Conservation Housing: Medieval Manuscripts
I am in the finishing-up stages of a very enjoyable project to rehouse a group of medieval manuscripts in the Special Collections. The Abbey Dore collection (currently cataloged as MS 191, but soon to be located at MS Q80) includes fifteen parchment manuscripts from the 13th century. Some of the documents have pendant seals attached, and all were housed in a slim manuscript case in folders fitted with polyester film supports inside.
While this system allowed the manuscripts to be stored upright in folders, which is certainly convenient, it is not the ideal situation for such documents. The polyester film has sharp edges that could potentially cause damage to the seals or documents, and some of the seals are heavy or broken and in need of better support. In discussions with curators and the manuscripts processing coordinator, we decided to rehouse the manuscripts in flat enclosures. The collection will now reside in three flat archival boxes, a challenge for the stacks manager who had to find the space to put them, but all agreed that flat storage would be best for these materials.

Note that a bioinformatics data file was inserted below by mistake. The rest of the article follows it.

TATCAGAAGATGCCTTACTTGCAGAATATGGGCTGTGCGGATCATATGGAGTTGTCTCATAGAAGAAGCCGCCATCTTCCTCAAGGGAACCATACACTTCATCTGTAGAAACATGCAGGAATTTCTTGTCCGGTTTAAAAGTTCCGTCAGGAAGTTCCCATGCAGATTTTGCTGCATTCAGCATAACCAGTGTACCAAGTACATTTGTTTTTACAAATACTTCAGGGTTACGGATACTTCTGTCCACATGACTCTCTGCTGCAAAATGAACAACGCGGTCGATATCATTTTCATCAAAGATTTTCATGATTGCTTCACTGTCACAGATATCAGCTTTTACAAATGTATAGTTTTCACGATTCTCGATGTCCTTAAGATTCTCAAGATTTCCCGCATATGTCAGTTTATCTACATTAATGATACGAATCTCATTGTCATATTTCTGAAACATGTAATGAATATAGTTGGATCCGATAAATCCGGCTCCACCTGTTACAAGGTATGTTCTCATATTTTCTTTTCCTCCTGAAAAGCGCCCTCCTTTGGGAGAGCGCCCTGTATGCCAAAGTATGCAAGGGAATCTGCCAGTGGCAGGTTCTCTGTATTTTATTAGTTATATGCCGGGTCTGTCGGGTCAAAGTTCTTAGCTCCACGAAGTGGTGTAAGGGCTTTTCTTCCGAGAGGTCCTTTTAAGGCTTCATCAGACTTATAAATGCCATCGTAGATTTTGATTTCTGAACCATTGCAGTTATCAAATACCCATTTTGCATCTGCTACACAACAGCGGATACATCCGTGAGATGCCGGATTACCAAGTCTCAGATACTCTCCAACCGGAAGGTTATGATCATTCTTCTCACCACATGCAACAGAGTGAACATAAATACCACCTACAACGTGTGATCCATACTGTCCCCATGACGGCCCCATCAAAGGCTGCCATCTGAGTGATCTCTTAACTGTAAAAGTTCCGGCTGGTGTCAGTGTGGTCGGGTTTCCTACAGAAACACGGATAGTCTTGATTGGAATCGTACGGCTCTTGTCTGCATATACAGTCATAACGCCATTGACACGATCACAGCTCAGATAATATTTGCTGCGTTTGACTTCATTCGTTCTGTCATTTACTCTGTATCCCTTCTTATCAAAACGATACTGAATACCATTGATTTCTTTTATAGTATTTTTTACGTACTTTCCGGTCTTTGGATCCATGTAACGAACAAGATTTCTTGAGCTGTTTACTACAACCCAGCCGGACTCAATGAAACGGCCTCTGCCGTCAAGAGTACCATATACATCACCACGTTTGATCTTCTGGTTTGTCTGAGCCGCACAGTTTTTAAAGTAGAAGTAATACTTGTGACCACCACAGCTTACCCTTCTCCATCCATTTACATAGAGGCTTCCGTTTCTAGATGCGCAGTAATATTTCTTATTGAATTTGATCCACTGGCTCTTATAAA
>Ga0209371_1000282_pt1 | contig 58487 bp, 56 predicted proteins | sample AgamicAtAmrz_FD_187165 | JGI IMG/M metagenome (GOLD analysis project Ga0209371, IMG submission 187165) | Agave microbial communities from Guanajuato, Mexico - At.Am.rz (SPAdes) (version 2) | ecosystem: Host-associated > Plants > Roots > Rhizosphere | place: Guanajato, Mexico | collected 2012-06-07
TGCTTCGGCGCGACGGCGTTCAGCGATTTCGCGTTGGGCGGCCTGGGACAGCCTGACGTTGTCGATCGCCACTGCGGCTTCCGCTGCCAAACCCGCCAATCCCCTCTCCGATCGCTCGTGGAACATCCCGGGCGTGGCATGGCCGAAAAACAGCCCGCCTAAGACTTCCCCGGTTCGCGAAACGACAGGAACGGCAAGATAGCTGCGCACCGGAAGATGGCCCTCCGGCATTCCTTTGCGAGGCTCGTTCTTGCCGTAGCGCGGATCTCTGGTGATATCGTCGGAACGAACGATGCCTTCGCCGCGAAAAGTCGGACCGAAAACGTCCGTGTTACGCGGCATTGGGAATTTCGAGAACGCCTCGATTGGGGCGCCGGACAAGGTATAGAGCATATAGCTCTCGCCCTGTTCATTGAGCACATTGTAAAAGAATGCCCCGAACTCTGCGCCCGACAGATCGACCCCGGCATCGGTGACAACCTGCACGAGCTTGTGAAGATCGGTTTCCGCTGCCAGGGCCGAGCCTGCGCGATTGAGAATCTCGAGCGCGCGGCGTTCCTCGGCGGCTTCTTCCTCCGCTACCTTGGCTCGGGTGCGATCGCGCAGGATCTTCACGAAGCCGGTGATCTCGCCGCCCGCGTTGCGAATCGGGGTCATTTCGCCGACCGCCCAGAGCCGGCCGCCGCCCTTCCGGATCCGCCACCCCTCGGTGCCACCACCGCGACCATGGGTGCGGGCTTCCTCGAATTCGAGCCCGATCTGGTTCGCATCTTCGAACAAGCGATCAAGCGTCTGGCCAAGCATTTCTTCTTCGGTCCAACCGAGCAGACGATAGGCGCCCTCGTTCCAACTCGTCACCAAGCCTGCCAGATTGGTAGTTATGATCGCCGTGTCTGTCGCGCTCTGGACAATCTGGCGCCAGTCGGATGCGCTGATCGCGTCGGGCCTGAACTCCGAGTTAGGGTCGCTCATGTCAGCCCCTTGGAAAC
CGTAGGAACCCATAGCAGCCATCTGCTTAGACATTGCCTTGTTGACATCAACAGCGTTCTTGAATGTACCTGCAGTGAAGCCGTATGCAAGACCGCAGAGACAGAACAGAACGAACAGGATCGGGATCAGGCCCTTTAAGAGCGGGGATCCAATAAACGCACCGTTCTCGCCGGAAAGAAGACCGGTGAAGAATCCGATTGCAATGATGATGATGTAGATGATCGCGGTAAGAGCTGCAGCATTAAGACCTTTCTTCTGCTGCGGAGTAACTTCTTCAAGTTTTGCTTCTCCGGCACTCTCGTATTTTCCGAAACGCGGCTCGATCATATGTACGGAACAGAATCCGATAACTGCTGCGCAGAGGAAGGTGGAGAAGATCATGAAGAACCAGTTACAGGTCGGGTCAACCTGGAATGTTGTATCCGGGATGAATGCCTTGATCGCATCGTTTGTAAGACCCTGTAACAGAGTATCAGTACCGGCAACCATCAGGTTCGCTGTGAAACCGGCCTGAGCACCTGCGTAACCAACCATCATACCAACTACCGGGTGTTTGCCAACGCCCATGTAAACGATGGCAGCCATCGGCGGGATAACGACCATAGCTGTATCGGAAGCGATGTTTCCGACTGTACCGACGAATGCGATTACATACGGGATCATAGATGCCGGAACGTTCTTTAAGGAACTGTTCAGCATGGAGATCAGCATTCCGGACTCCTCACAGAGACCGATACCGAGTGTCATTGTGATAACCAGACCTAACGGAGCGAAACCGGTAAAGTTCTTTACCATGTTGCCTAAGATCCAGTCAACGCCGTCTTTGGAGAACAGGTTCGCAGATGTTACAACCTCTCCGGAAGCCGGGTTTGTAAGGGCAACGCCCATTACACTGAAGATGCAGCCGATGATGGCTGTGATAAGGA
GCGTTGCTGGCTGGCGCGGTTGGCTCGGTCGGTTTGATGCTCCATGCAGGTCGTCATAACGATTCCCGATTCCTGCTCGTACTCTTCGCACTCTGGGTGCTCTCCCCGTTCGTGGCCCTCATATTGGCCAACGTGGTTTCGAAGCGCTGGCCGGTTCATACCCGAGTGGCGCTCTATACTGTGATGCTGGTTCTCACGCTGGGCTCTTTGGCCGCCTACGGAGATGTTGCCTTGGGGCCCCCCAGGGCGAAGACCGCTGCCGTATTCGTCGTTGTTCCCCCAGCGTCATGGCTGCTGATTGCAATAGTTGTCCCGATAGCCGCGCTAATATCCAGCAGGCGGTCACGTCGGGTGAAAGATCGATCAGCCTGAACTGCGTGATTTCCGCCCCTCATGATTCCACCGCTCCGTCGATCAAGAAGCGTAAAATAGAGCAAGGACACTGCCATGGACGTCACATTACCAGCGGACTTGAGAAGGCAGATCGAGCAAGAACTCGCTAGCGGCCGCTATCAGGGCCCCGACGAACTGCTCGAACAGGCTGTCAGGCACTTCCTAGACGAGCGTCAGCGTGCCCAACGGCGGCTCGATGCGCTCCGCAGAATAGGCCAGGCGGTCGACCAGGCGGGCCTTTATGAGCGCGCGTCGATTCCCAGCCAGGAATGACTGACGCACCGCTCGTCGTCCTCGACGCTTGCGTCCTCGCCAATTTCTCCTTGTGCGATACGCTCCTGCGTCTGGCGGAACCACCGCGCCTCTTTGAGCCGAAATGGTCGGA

Because these documents have information on both recto and verso, the curators desired that researchers could view both sides with minimal handling of the fragile items. I made a mock-up enclosure that we looked at together, and after some troubleshooting we devised an enclosure with two mirror-image, soft Tyvek-lined cavities. This enclosure can be gently flipped over and opened from either side to view both sides of the document. Plastazote foam bumpers protect the seals from shifting, and each enclosure will be labeled with instructions for use.
Angela M. Andres
Assistant Conservator for Special Collections
Tags: Angela Andres, Conservation Services, manuscripts, protective enclosures, Special Collections
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